A Case Study of Vigilantes
By Carson Guy
Shadow Vigilantes (Prometheus Books, 2018) reprinted with permission by
In their new book, Shadow Vigilantes: How Distrust in the Justice System Breeds a New Kind of Lawlessness (Prometheus Books, 2018), Paul and Sarah Robinson address the well-known, but rarely critically examined, topic of vigilantism.
Paul Robinson, a distinguished law professor and former federal prosecutor, has ample experience to draw upon in addressing this topic, and he brings all of it to bear here. He has written extensively about vigilantism and the criminal justice system, and in this book, he and Sarah bring those ideas together in one place.
Written from the perspective of an ordinary person, Shadow Vigilantes discusses the typical vigilantes that most people think about (picture Batman or John McClane from the cinematic masterpiece that is Die Hard), but that is not the best part of the book.
The morality, or lack thereof, underpinning most vigilante action is complicated. People perceive the actions of some vigilantes to be morally justified, but not others. On the other hand, some morally justified vigilante actions, the authors assert, lose the moral high ground over time, or are replaced. To make things easier to understand, the Robinsons even include 10 rules to make sure that your vigilante actions are morally justified.
Throughout Shadow Vigilantes, insightful case studies are used to bring the academic discussions alive. For example, the Robinsons talk about the Pink Gang, a vigilante group formed to protect women in response to widespread domestic abuse in India, and the Deacons of Defense and Justice, a vigilante group that sought to defend African Americans exercising their civil rights in the 1960s. The Deacons of Defense accompanied Martin Luther King Jr. during his March Against Fear from Memphis, Tennessee, to Jackson, Mississippi. The authors argue that the group disbanded, however, because of the rise of a violent vigilante group—the Black Panthers. These are only two of dozens of case studies that appear in the book and in the appendix.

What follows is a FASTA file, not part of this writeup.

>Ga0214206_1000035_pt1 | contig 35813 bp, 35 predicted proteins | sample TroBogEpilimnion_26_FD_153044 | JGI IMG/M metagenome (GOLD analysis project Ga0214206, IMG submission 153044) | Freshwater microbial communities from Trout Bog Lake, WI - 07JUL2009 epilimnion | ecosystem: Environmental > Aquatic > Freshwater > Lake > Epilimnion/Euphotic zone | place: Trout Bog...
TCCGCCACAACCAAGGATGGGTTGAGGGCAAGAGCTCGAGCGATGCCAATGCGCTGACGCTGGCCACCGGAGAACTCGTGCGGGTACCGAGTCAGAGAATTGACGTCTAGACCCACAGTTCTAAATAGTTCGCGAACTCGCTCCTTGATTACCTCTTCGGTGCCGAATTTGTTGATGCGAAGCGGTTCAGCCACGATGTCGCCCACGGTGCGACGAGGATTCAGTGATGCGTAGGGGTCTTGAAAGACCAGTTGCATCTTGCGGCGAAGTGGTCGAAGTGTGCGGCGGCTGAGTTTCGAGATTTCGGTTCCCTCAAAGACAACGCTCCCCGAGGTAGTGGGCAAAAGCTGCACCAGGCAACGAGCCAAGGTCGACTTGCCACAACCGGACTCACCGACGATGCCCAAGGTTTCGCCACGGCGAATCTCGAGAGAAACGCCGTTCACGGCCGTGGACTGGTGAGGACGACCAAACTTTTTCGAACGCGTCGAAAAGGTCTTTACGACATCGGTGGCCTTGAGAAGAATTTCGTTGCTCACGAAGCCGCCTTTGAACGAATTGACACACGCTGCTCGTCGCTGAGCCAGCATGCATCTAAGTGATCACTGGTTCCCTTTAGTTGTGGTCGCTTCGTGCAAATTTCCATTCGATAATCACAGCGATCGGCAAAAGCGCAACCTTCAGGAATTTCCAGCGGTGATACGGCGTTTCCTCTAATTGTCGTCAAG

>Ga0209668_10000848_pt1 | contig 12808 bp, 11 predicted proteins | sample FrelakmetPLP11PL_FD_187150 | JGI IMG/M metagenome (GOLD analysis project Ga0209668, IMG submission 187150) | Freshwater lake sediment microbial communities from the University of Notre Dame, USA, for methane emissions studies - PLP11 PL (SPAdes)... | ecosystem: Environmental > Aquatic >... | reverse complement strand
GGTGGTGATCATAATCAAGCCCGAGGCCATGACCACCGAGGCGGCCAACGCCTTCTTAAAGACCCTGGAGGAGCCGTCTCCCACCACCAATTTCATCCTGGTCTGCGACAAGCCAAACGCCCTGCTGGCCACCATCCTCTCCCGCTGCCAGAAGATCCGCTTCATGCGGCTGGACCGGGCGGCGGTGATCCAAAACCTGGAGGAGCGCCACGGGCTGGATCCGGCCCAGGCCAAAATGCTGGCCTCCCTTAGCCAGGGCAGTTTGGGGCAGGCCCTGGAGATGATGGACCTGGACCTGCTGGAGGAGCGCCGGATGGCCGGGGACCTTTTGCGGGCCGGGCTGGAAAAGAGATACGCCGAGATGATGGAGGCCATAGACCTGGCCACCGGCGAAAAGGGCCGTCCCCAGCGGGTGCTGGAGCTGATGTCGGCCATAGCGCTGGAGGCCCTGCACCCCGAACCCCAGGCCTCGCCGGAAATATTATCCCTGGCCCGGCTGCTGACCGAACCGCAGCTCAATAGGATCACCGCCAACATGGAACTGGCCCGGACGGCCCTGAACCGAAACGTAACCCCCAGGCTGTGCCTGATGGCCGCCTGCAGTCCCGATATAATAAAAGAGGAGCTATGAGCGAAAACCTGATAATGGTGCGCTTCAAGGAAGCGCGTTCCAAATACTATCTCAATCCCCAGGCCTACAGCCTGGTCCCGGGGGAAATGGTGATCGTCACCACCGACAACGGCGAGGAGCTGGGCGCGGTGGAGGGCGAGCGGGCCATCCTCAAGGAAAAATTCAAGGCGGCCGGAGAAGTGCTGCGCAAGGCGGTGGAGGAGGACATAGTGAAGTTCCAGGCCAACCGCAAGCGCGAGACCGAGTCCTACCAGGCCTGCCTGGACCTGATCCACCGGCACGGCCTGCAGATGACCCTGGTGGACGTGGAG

Shadow vigilantes, the authors explain, are people who do what they perceive to be justice by manipulating the criminal justice system to impose their own version of justice. Often these types of vigilantes take the form of overzealous police officers or prosecutors who stretch or break the rules to get a conviction because they know a person is “good for it”; judges obsessed with procedural rules and legal technicalities that result in the obviously guilty going free; and jurors who rely on their personal inclinations when deciding a person’s guilt or innocence instead of the law. This type of vigilante justice, the Robinsons argue, is the most insidious form.
The vigilante echo refers to the long-lasting effects that social injustice can have on the relationship between the government and the people it governs. Eventually, the Robinsons explain, vigilantism can lead to a downward spiral into lawlessness as a community’s trust in the criminal justice system is continually eroded by the government’s failures to do justice. It is important to note that the authors have taken a position on these issues. For example, the Robinsons assert that the current criminal justice system encourages shadow vigilantism by “adopting rules and practices that regularly produce what are seen as appalling failures of justice.” One procedural rule repeatedly cited by the Robinsons is the exclusionary rule, which generally renders evidence inadmissible when it is obtained by the government in violation of the Fourth Amendment. There is no question that criminals, some who have committed heinous crimes, escape justice if evidence of their crimes is inadmissible, but most lawyers understand the public policy underlying the rule. And while the exclusionary rule is strong medicine, it should be noted that there are numerous exceptions to the rule that prevent the guilty from going unpunished.
These are thorny issues with no clear answer, but Shadow Vigilantes is an enjoyable read that sheds light on how ordinary people view the criminal justice system and how the government’s failure to provide security and justice to the people it governs can change the social fabric of our society in a negative way.TBJ
is a staff attorney at the Court of Criminal Appeals of Texas for Judge Barbara P. Hervey. He lives in Leander with his wife, Jessica; son, Stratton; and goldendoodle, Maggie.